How businesses can support female employees experiencing the menopause
Women over the age of 50 are a fast-growing segment of the workforce, and most will go through the menopause during their working lives. While employers have responsibilities for the health and safety of all their employees, there are also clear business benefits to promoting an age and gender-diverse workforce. Meeting the health and wellbeing needs of your workforce is likely to result in improved attendance, engagement and productivity, and reduced employee turnover.
What is the menopause?
The menopause is a natural part of ageing for women. It usually occurs between 45 and 55 years of age, although it can occur any time up to a woman’s mid-60s. But women at various stages of working life can be affected; while menopause is typically associated with women over 50, 1 in 100 will have an early menopause, and women in their 20s and 30s can be affected. Women can go through a wide range of physical and psychological symptoms associated with the menopause transition, including hot flushes, night sweats and related symptoms such as sleep disruption, fatigue and difficulty concentrating.
Most menopausal women experience symptoms, although everyone is different and symptoms can be fluctuating and be felt to varying degrees. Although on average symptoms last for around four years, around one in ten experience them for up to 12 years.
Menopause in the workplace
Stress, anxiety and depression are common menopause-related conditions reported by women in the workplace. Women of menopausal age may have the added pressures of caring responsibilities for grandchildren and older dependants. Almost a third of women have taken sick leave because of menopause symptoms ranging from hot flushes and ‘brain fog’ to emotional distress, anxiety, disturbed sleep, fatigue, migraines and urinary problems. But only a quarter of those taking menopause-related leave have reported these symptoms to their manager, according to research by the CIPD.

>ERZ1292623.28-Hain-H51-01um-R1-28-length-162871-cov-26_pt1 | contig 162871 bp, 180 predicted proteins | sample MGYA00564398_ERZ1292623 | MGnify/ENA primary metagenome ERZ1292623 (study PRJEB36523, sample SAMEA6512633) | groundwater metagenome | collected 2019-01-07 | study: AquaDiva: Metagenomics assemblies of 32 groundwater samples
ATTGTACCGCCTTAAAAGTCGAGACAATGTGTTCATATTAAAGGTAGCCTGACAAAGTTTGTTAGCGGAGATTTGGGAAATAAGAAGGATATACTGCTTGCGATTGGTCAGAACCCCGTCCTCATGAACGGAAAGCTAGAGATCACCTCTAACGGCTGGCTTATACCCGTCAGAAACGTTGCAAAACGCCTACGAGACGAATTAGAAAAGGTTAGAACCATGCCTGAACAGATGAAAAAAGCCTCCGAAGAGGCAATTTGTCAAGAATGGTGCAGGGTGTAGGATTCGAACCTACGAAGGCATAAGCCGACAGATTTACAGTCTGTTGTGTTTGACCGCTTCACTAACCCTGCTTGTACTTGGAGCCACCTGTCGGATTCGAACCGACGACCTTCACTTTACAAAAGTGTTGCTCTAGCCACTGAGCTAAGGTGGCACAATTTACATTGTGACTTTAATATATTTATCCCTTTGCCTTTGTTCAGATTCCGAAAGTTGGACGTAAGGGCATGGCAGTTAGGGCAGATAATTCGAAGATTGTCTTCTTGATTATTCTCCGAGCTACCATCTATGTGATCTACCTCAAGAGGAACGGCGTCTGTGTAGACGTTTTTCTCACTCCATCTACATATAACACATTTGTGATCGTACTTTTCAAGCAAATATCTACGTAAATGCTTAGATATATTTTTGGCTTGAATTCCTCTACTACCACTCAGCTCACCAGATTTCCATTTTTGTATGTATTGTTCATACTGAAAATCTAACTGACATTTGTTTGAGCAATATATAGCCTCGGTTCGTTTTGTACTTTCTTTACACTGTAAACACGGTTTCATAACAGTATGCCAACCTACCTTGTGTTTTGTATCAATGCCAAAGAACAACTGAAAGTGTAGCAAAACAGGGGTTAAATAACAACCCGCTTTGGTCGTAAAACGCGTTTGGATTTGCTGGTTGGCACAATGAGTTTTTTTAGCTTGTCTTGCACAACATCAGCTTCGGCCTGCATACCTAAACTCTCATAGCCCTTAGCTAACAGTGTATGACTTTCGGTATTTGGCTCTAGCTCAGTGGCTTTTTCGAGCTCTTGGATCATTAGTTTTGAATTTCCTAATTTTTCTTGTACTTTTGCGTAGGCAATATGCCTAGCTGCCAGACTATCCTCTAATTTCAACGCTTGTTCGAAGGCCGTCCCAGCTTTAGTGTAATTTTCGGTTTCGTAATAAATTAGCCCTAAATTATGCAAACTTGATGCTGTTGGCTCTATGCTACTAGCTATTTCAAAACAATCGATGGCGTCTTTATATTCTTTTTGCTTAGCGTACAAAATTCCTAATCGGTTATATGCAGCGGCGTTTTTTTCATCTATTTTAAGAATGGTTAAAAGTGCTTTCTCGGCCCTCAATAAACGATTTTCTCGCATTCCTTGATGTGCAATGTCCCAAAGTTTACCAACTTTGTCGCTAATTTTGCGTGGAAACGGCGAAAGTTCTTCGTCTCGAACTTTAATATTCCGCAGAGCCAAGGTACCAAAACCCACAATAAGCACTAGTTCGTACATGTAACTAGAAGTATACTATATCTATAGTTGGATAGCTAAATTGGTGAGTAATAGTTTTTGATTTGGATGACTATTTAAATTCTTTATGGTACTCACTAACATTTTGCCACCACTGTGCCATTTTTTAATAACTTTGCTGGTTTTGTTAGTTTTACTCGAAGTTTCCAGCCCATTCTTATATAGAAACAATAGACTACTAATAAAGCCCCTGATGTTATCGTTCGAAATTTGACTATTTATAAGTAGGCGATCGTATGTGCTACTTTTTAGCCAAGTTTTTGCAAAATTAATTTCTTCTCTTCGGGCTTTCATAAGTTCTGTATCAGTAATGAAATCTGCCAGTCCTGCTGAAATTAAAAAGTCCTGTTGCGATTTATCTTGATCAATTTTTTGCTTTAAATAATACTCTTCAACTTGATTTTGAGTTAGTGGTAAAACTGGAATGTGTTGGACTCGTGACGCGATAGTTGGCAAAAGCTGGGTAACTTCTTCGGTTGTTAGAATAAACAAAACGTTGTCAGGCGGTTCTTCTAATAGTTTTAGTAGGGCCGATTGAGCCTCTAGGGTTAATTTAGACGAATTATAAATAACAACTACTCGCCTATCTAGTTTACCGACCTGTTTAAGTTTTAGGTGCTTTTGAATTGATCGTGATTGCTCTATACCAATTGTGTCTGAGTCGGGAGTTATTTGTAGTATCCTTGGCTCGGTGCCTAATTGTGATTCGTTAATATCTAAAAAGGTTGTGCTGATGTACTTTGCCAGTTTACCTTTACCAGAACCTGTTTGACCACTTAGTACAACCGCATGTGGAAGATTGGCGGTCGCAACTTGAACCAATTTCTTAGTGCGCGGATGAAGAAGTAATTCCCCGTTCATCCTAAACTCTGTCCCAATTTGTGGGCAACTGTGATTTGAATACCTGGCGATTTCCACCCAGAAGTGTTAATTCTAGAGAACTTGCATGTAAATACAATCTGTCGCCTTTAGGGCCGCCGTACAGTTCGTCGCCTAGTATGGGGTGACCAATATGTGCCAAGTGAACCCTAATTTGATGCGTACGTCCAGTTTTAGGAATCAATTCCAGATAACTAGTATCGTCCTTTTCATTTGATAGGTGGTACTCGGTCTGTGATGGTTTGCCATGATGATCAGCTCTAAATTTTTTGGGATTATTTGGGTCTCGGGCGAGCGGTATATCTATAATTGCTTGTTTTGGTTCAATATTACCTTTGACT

The solution is for employers to develop a work culture in which women feel able to disclose and discuss menopausal symptoms.
Starting the conversation
Training should be provided for employees and managers to raise awareness and convey that the menopause can present difficulties for some women at work. Discussion about symptoms should be facilitated, while keeping in mind that some women may be reluctant to talk about their experience of the menopause with their manager and shouldn’t feel forced into a discussion.
Should this be the case, referral to an occupational health professional can be very helpful. Employers can help by communicating that health-related problems such as those experienced during the menopause are normal, and by treating menopause as a long-term health condition.
Canvass opinion from female employees to establish what information or resources would be useful to them, and ensure that treatment information and support is clearly signposted. Employers may find it useful to communicate that health-related problems such as those experienced during the menopause are common, and that adjustments can easily be made. Such conversations can identify support at work that can help women remain fully productive and encourage them to discuss any relevant health concerns with their GP.
Here are some physical workplace adjustments which can make a significant difference for women experiencing the menopause:
- Review control of workplace temperature and ventilation and see how they might be adapted to meet the needs of individuals. This might include having a desktop fan in an office, or locating a workstation near an opening window or away from a heat source.
- Consider flexible working hours or shift changes. If sleep is disturbed, later start times might be helpful.
- Provide access to cold drinking water in all work situations, including off site venues.
- Ensure access to washroom facilities and toilets, including when travelling or working in temporary locations.